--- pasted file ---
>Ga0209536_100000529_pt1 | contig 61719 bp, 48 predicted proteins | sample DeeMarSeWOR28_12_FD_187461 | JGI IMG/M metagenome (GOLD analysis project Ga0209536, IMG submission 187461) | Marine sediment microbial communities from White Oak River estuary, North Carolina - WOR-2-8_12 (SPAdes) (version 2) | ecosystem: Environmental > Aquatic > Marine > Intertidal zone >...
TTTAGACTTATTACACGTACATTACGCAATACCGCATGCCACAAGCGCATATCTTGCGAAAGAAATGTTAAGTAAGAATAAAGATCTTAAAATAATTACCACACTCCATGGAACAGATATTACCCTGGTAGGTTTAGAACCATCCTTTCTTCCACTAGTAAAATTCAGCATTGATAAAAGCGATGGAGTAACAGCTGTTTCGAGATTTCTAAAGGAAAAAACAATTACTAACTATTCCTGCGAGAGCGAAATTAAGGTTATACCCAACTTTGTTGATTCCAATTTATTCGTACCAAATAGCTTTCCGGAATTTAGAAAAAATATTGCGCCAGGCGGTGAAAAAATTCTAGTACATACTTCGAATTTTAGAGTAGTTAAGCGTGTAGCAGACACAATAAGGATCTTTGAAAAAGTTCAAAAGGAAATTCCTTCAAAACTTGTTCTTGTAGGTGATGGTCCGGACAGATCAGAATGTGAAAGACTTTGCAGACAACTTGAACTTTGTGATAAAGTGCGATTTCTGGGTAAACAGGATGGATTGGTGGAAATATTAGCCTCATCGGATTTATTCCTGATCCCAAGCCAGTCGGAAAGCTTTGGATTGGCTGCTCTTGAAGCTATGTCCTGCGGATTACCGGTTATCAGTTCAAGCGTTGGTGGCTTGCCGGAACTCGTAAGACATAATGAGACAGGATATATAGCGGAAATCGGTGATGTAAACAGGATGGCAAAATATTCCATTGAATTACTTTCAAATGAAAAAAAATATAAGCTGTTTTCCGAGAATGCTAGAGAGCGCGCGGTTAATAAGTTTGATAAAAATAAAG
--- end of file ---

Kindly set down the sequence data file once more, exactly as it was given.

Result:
>Ga0209536_100000529_pt1 | contig 61719 bp, 48 predicted proteins | sample DeeMarSeWOR28_12_FD_187461 | JGI IMG/M metagenome (GOLD analysis project Ga0209536, IMG submission 187461) | Marine sediment microbial communities from White Oak River estuary, North Carolina - WOR-2-8_12 (SPAdes) (version 2) | ecosystem: Environmental > Aquatic > Marine > Intertidal zone >...
TTTAGACTTATTACACGTACATTACGCAATACCGCATGCCACAAGCGCATATCTTGCGAAAGAAATGTTAAGTAAGAATAAAGATCTTAAAATAATTACCACACTCCATGGAACAGATATTACCCTGGTAGGTTTAGAACCATCCTTTCTTCCACTAGTAAAATTCAGCATTGATAAAAGCGATGGAGTAACAGCTGTTTCGAGATTTCTAAAGGAAAAAACAATTACTAACTATTCCTGCGAGAGCGAAATTAAGGTTATACCCAACTTTGTTGATTCCAATTTATTCGTACCAAATAGCTTTCCGGAATTTAGAAAAAATATTGCGCCAGGCGGTGAAAAAATTCTAGTACATACTTCGAATTTTAGAGTAGTTAAGCGTGTAGCAGACACAATAAGGATCTTTGAAAAAGTTCAAAAGGAAATTCCTTCAAAACTTGTTCTTGTAGGTGATGGTCCGGACAGATCAGAATGTGAAAGACTTTGCAGACAACTTGAACTTTGTGATAAAGTGCGATTTCTGGGTAAACAGGATGGATTGGTGGAAATATTAGCCTCATCGGATTTATTCCTGATCCCAAGCCAGTCGGAAAGCTTTGGATTGGCTGCTCTTGAAGCTATGTCCTGCGGATTACCGGTTATCAGTTCAAGCGTTGGTGGCTTGCCGGAACTCGTAAGACATAATGAGACAGGATATATAGCGGAAATCGGTGATGTAAACAGGATGGCAAAATATTCCATTGAATTACTTTCAAATGAAAAAAAATATAAGCTGTTTTCCGAGAATGCTAGAGAGCGCGCGGTTAATAAGTTTGATAAAAATAAAG